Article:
Oman completes privatisation of municipal waste management

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With big plans for the modernisation of its waste management operations under way, including a transfer of the existing national infrastructure to international operators, Oman is nearing completion of major reforms in the sector.

The Oman Environmental Services Holding Company – also known as Be’ah – is close to completing the transfer of waste management operations in each of its 11 governorates to international operators. The move is part of a waste management plan that aims to modernise and restructure the handling, treatment and disposal of municipal solid waste (MSW) and expand the country’s capacity for recycling and waste-based energy generation. 

Companies having been awarded contracts include Spain’s Urbasar, which is currently working for the Al Batinah South governorate; Dubai-headquartered Averda, which won the contract to manage Ad Dakhiliyah and Dhofar; and a joint venture between Oman’s Al Ramooz and France’s Veolia for operations at Al Dhahirah and Buraimi.

Al Batinah North and Musandam will be operated by a consortium between Oman’s Khimji Ramdas, the UAE’s Imdaad and India’s Ramky Enviro Engineers.  South Al Sharqiyah has been awarded to Suma from Portugal. Details of the two biggest contracts – for operations in Muscat – are still to be announced.

Part of the handover process includes a move by Be’ah to permanently close all of the country’s 317 dumpsites, which have been deemed environmentally and hygienically unsuitable. The dumpsites will then be replaced by 10-11 engineered landfill sites and 18-25 transfer stations.  Over 220 dumpsites have been closed with the remainder set for closure by early 2019, according to Mohammed Sulaiman Al Harthy, executive vice-president for strategic development at Be’ah.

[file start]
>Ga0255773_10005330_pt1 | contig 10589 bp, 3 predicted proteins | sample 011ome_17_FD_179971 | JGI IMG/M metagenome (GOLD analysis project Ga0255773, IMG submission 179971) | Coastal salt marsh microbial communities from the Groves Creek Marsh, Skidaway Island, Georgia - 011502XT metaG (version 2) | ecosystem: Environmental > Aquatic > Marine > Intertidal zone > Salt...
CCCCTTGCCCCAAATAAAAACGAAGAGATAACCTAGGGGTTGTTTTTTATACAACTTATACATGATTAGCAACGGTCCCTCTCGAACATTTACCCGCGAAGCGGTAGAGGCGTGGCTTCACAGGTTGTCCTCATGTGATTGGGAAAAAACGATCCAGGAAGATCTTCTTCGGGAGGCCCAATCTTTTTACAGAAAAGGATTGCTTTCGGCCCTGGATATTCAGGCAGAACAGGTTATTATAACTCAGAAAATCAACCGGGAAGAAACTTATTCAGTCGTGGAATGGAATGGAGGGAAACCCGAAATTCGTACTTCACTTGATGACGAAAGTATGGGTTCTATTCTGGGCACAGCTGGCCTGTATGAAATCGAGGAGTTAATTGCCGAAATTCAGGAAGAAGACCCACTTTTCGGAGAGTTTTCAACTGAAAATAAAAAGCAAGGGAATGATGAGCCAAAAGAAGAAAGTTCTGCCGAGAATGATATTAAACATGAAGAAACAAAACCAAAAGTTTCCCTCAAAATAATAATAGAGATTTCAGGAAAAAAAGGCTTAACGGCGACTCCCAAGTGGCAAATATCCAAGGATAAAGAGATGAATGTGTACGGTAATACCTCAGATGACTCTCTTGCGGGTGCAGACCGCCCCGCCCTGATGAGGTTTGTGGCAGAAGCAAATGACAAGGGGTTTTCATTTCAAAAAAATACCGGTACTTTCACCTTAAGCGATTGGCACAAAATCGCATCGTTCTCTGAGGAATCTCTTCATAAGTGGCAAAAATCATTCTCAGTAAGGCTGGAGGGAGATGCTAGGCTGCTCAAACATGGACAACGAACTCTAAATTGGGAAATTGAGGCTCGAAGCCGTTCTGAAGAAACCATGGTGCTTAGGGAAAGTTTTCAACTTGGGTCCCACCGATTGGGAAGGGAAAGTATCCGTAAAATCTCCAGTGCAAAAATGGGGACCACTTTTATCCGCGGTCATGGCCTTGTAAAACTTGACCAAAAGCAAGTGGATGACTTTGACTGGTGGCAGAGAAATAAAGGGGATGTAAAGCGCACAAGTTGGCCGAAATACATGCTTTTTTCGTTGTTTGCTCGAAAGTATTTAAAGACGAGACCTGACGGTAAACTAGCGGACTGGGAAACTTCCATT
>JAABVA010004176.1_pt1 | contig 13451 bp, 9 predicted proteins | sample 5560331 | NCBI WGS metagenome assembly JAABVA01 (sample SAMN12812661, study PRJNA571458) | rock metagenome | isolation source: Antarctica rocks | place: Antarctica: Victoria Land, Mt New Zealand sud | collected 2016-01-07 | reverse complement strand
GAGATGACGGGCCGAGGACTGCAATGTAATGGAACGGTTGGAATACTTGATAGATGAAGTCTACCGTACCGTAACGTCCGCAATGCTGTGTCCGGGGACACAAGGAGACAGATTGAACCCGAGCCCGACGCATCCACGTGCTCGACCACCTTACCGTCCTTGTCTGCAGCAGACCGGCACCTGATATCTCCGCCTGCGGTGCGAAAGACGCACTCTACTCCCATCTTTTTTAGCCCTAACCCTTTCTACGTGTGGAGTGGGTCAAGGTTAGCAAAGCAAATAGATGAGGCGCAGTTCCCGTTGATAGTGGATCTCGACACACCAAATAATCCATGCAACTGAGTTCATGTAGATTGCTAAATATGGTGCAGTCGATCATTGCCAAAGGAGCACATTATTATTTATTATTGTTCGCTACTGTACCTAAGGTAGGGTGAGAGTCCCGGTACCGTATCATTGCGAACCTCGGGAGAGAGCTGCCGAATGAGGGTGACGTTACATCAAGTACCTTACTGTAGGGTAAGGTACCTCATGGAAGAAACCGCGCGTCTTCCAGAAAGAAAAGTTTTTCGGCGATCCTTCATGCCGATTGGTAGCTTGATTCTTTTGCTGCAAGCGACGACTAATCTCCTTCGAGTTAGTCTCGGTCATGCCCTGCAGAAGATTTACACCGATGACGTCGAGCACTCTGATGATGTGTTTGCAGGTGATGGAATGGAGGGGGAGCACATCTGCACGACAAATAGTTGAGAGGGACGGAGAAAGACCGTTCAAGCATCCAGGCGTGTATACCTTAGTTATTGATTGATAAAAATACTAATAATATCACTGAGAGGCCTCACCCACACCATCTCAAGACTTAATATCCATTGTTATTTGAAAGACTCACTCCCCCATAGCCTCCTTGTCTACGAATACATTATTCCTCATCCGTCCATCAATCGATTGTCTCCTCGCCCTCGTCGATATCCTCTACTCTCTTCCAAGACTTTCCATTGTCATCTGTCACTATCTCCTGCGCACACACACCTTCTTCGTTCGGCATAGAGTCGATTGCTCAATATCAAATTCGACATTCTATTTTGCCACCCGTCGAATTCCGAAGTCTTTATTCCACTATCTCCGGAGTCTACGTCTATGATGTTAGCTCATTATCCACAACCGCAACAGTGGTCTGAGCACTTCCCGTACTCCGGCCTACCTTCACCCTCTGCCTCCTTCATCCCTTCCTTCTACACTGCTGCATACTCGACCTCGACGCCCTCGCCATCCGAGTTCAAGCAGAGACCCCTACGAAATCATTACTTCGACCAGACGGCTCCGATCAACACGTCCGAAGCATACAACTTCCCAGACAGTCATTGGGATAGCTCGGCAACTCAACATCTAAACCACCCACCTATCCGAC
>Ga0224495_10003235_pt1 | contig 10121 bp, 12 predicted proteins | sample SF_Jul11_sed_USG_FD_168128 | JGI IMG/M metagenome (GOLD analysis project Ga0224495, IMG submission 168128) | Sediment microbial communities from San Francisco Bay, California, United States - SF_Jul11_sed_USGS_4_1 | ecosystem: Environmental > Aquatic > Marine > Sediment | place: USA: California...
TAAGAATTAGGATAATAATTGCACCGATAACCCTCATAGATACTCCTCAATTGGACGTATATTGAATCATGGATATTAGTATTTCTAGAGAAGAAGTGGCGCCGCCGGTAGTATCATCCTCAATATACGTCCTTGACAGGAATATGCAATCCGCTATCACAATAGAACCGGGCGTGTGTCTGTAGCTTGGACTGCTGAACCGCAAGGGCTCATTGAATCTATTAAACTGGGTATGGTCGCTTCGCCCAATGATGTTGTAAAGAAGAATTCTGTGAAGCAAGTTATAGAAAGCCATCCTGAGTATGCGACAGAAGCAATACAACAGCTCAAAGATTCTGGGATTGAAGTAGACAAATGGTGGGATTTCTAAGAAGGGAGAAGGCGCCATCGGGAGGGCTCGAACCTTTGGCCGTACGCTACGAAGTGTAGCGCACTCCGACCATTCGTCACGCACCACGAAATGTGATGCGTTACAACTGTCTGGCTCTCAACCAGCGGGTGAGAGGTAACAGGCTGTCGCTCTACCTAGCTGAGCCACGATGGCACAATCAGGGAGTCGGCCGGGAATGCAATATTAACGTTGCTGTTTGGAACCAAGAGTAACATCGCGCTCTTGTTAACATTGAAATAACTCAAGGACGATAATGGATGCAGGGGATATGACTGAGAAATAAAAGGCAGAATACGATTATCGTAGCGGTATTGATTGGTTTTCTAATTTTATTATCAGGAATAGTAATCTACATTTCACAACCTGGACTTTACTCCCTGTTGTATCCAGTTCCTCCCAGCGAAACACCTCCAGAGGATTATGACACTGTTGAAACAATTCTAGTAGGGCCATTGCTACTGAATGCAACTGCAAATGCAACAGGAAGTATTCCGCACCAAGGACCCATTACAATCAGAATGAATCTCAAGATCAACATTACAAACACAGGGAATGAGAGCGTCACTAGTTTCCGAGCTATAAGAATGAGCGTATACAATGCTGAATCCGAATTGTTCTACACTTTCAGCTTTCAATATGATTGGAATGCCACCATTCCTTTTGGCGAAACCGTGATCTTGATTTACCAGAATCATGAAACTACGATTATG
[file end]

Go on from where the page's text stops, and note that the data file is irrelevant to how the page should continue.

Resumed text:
A new approach to waste processing

The transfer of MSW management to the private sector is a key step in Oman’s strategy to transform the country’s waste into an economic and environmental benefit. Be’ah aims to divert 60% of waste away from landfills as part of its diversion strategy, which includes converting waste to water to energy, biogas and other sustainable alternatives by 2022, and 80% by 2040. Currently, 100% goes directly to landfills. 

In the longer term, Oman is pursuing a range of approaches to waste processing. Studies are being carried out for a number of programmes, including waste-to-energy and biogas projects.

In terms of recycling, a two-bin recycling system will be implemented nationwide following the completion of the deployment of operations and the formal handover of MSW services from the public sector to Be’ah, which is expected to be completed in the next few years.

One of the success stories of the waste management policy has been in the health care sector, which now processes approximately 100% of health care waste at three facilities in Muscat, Dhofar and Al Batinah North. The remainder will likely be completed once a small additional facility is constructed in Musandam. 

Tackling rising water demand

Waste is also being envisaged as a solution to the sultanate’s rising water demands. Be’ah has completed feasibility studies for a waste-to-energy-to-water programme, for which it is expecting the authorities to float a tender in 2018 and begin operations by 2021. 

“Developing a waste-to-energy-to-water programme is of national importance. The programme should be operational by 2021 and could eventually supply a substantial amount of Oman’s water needs,” Al Harthy told OBG.

To meet demand for potable water in the sultanate, which is reported to be rising by 15% every year, the Public Authority for Electricity and Water (PAEW) has announced plans to implement water projects worth over $83m. The projects include six new reservoirs, emergency response systems and improvements to water distribution infrastructure, as well as expansions to its existing water desalination operations.   

The Qurayyat water desalination plant, which has the capacity to produce 200,000 cu metres of water per day, will go online by the end of the year,  and will be followed in 2018 by a 281,000-cu-metre-per-day desalination plant in Barka and a 250,000 cu-metre-per-day desalination plant at Sohar, according to local media. In August this year the PAEW issued a request for proposals for a consultant to prepare a tender document and contract to build a further desalination project in Wadi Dayqah on a build-own-operate basis. 

With decreasing levels of rainfall and depleting groundwater resources, Oman is an ideal candidate for desalination,  and has been using the technology to provide potable water utilities to residents since the 1970s. Decreasing freshwater supplies and a fast-growing population has seen the reliance on desalination increase in recent years, with the daily quantity of water produced at desalinated plants more than doubling between 2006 and 2016. 


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